Once when I was visiting my grandmother, she gave me some money and said to go to the little store down the street to get whatever I wanted. So off I went and walked down the street trying to decide what I was going to purchase.
Upon reviewing all of the toys available to me, I selected a very small, bright orange squirt gun. (Nope, not kidding, it was a squirt gun). It was about two inches long and seemed to hold a lot of water in it. It wasn’t even one of those semi-automatic super soaker squirt guns that you see today; it was an “old” one (yeah, you probably weren’t even born yet so just keep reading..). Happily, I walked home, ready to fill it and squirt people – aka my grandmother (who was taking care of me while my parents were away).
When she saw the gun I had purchased she became apoplectic. “Take it back!” she demanded. I couldn’t understand why. “Take it back!” she said again. “Little girls do not use guns!” (I was six or seven years old at the time).
I walked back to the store, sad and dejected because she did not approve of my hunter / gatherer & squirt decision. I traded it in and returned with a super ball which I played with outside until it was time for dinner.
Over dinner, my grandmother explained to me that yes, some people owned guns that they used for hunting but that I did not need one. She also explained that police officers carried guns to protect those of us in our community and again affirmed that I would never need a gun. If there was a conflict that needed to be resolved, she explained, then this was what our brains were for. That we used our ability to communicate with each other tactfully and in a way that reduced any potential for violence.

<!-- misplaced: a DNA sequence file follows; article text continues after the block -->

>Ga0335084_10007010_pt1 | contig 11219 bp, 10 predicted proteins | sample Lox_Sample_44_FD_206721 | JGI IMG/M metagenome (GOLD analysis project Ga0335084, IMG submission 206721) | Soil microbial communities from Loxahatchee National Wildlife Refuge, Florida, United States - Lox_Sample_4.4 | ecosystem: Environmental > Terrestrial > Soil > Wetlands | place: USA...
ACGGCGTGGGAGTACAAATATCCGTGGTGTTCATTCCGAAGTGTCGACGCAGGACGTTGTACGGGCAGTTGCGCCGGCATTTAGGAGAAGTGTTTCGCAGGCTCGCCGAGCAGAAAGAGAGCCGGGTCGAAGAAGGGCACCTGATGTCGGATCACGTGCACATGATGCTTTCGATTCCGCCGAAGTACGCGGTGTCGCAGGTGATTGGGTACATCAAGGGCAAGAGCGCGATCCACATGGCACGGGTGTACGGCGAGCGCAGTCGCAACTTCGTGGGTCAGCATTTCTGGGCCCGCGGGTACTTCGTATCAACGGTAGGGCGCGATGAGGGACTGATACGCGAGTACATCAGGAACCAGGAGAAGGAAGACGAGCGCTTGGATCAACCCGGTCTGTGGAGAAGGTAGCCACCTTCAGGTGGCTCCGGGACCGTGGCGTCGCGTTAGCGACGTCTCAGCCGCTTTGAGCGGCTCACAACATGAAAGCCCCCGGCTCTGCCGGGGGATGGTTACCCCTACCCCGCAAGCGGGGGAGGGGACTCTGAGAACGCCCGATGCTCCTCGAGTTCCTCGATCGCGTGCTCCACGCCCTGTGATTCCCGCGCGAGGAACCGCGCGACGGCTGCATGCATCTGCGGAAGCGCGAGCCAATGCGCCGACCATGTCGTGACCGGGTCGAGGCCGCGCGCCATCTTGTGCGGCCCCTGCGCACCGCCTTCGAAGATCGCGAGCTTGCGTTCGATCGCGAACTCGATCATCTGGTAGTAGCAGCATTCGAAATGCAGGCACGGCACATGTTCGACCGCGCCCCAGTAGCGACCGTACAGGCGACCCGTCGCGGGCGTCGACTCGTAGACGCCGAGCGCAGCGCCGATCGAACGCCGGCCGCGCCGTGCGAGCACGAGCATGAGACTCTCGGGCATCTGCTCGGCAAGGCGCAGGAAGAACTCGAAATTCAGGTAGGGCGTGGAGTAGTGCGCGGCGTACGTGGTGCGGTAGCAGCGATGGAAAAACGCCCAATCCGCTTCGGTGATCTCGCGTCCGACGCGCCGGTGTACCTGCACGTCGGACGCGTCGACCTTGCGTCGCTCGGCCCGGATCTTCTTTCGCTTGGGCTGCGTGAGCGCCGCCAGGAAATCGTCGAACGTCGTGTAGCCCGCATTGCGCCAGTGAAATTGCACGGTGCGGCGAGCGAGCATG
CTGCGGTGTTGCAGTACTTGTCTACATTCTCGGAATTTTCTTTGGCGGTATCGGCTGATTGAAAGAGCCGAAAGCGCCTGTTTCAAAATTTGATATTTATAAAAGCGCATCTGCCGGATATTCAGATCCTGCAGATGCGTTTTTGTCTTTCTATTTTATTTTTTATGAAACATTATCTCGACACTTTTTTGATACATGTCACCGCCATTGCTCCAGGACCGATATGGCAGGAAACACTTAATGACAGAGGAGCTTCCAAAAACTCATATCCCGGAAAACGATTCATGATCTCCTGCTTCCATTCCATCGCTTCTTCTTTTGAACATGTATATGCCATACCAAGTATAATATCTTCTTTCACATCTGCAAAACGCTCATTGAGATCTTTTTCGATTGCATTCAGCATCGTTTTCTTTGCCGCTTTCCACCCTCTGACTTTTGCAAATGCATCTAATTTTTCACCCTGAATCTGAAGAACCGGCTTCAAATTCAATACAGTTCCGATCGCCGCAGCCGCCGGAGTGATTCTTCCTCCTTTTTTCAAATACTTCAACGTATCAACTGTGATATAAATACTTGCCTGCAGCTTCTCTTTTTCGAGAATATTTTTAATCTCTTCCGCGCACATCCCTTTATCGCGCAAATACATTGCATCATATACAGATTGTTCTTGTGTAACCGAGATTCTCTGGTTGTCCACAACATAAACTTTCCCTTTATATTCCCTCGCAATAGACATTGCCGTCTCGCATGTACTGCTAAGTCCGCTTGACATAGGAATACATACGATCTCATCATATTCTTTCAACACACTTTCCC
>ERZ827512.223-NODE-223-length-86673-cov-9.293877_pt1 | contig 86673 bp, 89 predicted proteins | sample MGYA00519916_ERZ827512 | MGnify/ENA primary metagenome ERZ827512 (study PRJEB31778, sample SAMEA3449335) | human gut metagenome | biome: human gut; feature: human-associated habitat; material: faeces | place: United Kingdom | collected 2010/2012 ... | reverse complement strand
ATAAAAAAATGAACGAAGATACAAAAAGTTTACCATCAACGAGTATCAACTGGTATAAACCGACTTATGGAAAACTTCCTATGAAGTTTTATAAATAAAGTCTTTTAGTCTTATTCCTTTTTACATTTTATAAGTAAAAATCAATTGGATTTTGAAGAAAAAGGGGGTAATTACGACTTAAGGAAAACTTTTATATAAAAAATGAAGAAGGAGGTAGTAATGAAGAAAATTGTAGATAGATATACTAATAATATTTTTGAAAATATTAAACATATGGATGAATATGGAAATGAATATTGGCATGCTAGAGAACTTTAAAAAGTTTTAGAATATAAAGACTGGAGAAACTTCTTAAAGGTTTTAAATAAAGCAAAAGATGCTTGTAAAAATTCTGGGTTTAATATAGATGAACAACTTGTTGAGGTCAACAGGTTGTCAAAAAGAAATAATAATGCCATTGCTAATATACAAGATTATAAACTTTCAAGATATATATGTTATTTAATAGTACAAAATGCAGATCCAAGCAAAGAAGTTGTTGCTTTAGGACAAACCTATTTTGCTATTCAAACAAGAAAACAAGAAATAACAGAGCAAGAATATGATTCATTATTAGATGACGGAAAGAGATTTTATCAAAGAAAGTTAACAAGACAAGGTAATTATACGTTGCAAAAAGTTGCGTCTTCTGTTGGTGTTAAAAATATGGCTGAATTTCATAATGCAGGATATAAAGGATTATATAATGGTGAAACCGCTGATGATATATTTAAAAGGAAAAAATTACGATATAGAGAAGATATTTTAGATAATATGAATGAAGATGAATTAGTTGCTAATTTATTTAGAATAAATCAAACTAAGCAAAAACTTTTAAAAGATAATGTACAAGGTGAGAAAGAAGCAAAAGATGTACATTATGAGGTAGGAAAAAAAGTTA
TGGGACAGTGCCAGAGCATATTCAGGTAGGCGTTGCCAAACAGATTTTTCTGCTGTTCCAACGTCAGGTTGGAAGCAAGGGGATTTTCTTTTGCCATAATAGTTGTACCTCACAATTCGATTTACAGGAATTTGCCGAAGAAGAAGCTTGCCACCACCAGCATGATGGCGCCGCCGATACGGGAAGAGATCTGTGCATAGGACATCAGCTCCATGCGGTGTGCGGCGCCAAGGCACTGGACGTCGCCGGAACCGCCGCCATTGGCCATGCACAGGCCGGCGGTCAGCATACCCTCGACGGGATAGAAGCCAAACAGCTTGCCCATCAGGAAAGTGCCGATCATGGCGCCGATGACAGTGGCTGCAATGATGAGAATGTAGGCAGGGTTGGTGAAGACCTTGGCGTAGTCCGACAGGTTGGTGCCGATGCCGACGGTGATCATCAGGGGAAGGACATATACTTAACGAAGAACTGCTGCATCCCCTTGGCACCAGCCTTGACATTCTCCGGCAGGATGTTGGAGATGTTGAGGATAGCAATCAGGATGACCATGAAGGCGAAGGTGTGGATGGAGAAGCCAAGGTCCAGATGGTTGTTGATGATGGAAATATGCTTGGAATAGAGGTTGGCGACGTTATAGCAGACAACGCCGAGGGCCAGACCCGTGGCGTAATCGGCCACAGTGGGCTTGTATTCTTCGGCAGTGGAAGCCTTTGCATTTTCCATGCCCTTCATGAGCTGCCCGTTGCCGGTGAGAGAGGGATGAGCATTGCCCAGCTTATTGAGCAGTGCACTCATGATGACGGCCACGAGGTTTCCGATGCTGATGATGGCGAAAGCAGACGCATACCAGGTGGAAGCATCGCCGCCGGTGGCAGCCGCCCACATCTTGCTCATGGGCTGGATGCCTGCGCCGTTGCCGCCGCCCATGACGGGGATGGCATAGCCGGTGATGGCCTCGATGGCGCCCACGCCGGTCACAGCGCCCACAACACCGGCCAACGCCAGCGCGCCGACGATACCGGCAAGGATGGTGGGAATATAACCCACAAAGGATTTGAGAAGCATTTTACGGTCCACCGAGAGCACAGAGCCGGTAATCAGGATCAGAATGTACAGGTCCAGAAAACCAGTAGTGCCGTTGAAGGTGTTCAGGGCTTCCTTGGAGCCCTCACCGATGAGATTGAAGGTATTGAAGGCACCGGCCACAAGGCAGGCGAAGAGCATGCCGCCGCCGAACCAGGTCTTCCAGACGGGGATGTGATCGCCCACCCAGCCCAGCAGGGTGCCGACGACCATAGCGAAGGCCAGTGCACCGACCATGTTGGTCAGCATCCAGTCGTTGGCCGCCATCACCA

“Use your head”, she said “that’s what it’s for; to communicate with each other and resolve arguments and misunderstandings. And if you ever need help, ask us!”
To this day, I have never forgotten the conviction she had during that conversation. 3 degrees and 2 graduate certificates later, I know for sure that I have enough knowledge, conviction, empathy, tact and compassion to know that I have a keen ability to resolve a lot of different conflicts. Guns will not be playing a part in my life (at least not of my choosing anyway).
As much as I often miss my grandmother, I’m glad that she is not around to see what the internet and 3D printing have produced as it relates to guns.
And while I will never know if guns in the possession of someone else will ever affect my life or the lives of my family and friends, I have learned that there are just some things in life that you can’t predict or control.